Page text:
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thought for todays H.S.M.

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  • thought for todays H.S.M.

    Thought for the guys on the forum,
    Recent thread showed the old cine-images of the work of the British model engineers, in the fifties, From this images of a past age, when money was a lot less plentiful, it would seem the little Myford ML7 was in the workshop, the pride &joy of its owner,in the U.K. I would imagine over the pond in the U.S.A. &Canada, at that period in time, the South Bend or similar size of lathe would be the preferred workhorse
    Now times have moved on, generally speaking --- Now the question, Is the average home shop guy, better equiped, has he more ex industrial machines, and does he do betterwork, Also, Is his production rates greater as regards output of mechanical products, Last but not least, Is he, a lot more, or less resourceful in problem solving?

  • #2
    What a flamin can of worms you've hit with that one Mac.

    When you look at some of the creations that were on show back into the thirties on the M/E scene it REALLY makes you wonder. No DRO's, CNC, t'internet, Fleebay and a perceived THIRST for knowledge and britches arse development.

    We got it SO easy today.

    Regards Ian.
    You might not like what I say,but that doesn't mean I'm wrong.


    • #3
      I'd echo Ians sentiment entirely, and you donlt even have to go back that far.

      So much back then was done with benchwork - filing/stoning/polishing and even chiselling (another forgotten skill). The DRO was the toolroom equivalent of the Holy Grail at one time.

      One of my toolmakers - probably the cleverest and most gifted machinist I've ever met - hand filed EDM electrodes back in the early 70s to make the mould cavity for a pistol grip, many years before they could afford a CNC. All the contours were filed, emeriy-ed and polished, and the cross hatch pattern was chiselled into the grip. Took days and days of work under a huge magnifier, and if you saw it now you would swear it was all done on multi-axis CNC.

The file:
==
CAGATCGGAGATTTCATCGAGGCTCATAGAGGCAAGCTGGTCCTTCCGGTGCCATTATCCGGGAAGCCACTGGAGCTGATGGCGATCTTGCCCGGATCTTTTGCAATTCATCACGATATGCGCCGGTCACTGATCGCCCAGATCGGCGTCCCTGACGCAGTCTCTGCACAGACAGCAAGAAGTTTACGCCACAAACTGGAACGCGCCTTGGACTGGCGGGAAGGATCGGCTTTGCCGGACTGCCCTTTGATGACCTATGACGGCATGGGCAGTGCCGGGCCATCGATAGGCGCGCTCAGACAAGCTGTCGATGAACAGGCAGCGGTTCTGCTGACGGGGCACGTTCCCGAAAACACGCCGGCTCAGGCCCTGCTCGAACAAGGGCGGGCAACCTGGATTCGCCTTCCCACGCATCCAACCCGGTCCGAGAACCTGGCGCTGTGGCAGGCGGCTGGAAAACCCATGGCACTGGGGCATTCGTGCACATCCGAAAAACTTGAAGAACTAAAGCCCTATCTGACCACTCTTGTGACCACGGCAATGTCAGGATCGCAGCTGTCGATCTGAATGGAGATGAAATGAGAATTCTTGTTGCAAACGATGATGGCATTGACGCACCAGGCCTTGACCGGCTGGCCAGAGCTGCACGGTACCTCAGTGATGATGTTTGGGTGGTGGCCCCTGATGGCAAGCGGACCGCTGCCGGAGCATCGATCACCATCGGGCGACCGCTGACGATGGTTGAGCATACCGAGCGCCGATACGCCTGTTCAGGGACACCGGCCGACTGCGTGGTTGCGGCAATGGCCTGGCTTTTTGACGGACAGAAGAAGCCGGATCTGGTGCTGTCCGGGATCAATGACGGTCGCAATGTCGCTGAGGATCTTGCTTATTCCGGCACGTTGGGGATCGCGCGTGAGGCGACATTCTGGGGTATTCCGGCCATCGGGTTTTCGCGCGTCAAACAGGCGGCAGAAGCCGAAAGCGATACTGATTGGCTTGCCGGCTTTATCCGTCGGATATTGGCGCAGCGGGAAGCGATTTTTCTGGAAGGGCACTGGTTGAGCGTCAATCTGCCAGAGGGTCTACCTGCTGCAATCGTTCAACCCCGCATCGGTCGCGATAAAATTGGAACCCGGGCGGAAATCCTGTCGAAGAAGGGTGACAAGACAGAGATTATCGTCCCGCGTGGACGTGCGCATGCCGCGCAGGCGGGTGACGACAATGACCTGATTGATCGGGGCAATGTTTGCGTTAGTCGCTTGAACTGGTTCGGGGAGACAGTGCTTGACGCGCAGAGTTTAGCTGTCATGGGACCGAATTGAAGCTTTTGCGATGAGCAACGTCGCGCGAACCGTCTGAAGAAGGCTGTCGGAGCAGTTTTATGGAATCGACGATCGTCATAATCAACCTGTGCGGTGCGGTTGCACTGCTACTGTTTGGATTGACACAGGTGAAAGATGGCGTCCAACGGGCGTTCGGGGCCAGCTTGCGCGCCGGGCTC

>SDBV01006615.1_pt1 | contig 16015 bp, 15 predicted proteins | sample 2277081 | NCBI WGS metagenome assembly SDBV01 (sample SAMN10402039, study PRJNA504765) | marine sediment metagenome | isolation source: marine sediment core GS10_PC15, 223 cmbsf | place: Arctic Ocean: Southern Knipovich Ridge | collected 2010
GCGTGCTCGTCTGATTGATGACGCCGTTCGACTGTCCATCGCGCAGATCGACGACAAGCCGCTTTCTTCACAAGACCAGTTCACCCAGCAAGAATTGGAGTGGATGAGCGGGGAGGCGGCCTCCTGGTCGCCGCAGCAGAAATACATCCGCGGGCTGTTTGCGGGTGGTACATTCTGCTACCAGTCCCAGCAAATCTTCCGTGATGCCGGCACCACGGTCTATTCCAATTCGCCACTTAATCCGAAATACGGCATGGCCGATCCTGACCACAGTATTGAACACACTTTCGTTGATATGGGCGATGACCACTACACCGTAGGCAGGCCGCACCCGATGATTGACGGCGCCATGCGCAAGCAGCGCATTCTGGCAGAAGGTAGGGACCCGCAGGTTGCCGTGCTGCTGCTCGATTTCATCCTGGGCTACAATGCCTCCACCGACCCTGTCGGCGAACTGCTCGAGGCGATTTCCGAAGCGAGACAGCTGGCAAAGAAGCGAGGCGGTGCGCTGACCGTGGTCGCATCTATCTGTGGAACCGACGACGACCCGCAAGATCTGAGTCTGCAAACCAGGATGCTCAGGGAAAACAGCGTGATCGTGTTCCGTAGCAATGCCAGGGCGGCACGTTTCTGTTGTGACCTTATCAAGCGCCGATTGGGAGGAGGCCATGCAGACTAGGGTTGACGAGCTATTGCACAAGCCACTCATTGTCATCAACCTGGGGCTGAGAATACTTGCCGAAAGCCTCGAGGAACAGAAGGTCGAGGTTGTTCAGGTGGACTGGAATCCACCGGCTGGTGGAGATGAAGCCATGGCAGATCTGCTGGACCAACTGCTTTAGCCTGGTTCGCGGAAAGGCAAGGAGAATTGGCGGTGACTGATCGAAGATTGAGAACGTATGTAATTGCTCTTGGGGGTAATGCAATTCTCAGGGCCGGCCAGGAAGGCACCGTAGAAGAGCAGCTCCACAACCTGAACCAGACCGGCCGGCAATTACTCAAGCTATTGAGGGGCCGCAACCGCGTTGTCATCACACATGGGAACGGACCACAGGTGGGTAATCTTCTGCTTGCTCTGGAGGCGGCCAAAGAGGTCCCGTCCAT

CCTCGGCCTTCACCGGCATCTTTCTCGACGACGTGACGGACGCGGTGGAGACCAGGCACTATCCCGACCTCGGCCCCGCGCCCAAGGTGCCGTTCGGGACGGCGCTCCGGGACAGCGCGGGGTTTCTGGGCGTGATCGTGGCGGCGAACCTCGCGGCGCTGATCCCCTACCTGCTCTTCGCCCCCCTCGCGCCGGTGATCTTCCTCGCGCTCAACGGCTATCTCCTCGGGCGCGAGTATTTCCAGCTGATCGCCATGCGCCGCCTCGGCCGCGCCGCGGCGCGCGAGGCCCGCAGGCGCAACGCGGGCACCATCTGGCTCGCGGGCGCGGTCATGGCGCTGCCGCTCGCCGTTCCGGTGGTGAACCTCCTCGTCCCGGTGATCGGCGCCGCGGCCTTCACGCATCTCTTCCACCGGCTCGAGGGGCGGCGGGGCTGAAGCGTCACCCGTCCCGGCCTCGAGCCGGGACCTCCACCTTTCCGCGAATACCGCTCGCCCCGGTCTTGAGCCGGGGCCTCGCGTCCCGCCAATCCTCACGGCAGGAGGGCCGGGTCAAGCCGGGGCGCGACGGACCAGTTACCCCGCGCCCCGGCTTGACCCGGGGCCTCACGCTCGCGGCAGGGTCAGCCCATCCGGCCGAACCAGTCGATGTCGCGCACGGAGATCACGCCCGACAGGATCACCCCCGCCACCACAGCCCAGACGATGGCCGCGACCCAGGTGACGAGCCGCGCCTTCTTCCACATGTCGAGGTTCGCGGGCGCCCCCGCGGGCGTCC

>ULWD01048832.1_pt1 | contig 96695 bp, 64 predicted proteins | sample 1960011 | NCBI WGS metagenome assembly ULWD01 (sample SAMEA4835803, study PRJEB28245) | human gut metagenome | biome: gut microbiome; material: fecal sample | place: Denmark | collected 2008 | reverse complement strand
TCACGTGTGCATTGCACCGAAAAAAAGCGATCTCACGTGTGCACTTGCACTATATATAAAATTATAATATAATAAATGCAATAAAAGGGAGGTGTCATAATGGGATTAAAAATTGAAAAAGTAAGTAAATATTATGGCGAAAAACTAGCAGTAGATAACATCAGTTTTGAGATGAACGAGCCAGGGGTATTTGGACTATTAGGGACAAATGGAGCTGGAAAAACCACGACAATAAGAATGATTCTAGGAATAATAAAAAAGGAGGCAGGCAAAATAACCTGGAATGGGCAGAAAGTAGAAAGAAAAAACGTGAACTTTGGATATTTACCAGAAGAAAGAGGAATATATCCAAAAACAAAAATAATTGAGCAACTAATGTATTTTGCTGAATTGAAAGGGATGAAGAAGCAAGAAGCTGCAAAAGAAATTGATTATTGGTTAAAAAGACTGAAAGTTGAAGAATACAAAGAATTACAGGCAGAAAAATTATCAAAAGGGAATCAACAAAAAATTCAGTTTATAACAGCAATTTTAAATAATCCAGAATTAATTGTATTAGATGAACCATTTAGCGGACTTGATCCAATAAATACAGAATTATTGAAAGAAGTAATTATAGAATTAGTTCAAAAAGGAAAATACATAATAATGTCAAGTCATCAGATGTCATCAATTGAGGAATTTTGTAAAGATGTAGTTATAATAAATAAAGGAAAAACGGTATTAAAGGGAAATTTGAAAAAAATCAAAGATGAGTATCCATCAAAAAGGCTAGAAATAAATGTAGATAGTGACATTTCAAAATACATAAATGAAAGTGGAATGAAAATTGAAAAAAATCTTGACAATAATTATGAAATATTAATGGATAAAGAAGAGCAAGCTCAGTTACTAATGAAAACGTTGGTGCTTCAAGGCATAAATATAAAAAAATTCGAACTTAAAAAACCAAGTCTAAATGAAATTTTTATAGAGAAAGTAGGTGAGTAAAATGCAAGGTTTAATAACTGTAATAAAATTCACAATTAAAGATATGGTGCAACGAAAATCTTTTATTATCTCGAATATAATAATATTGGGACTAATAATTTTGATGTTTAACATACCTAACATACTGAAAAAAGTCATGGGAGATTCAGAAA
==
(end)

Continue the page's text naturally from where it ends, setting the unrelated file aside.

Of course back in those days you could also quote 26 weeks to make a mould tool and still get the job. These days they want it in 4 weeks.



      • #4
        Them there videos were in times of no TV, PC's or computer games

        So generally guys, had in the evenings only two things they could do

        They could go to the pub then to bed

        or they could do their hobbies

        With so much more time to spend on these hobbies ..they got very good at them.

        Having only two choices .meant that there were a lot more people dedicated to the hobby.

        Meaning out of that bunch of people.....probably a high number of people .....youre bound to get a high number of very proficient guys.

        So the machinist hobby was fed well.

        So today you have less people doing better work than of old.......because there are less people who do the my surrounding area,...probably pop 20 -30,000 people.15 miles in either direction... i only know about 3 people who are into this hobby of ours.

        all the best.markj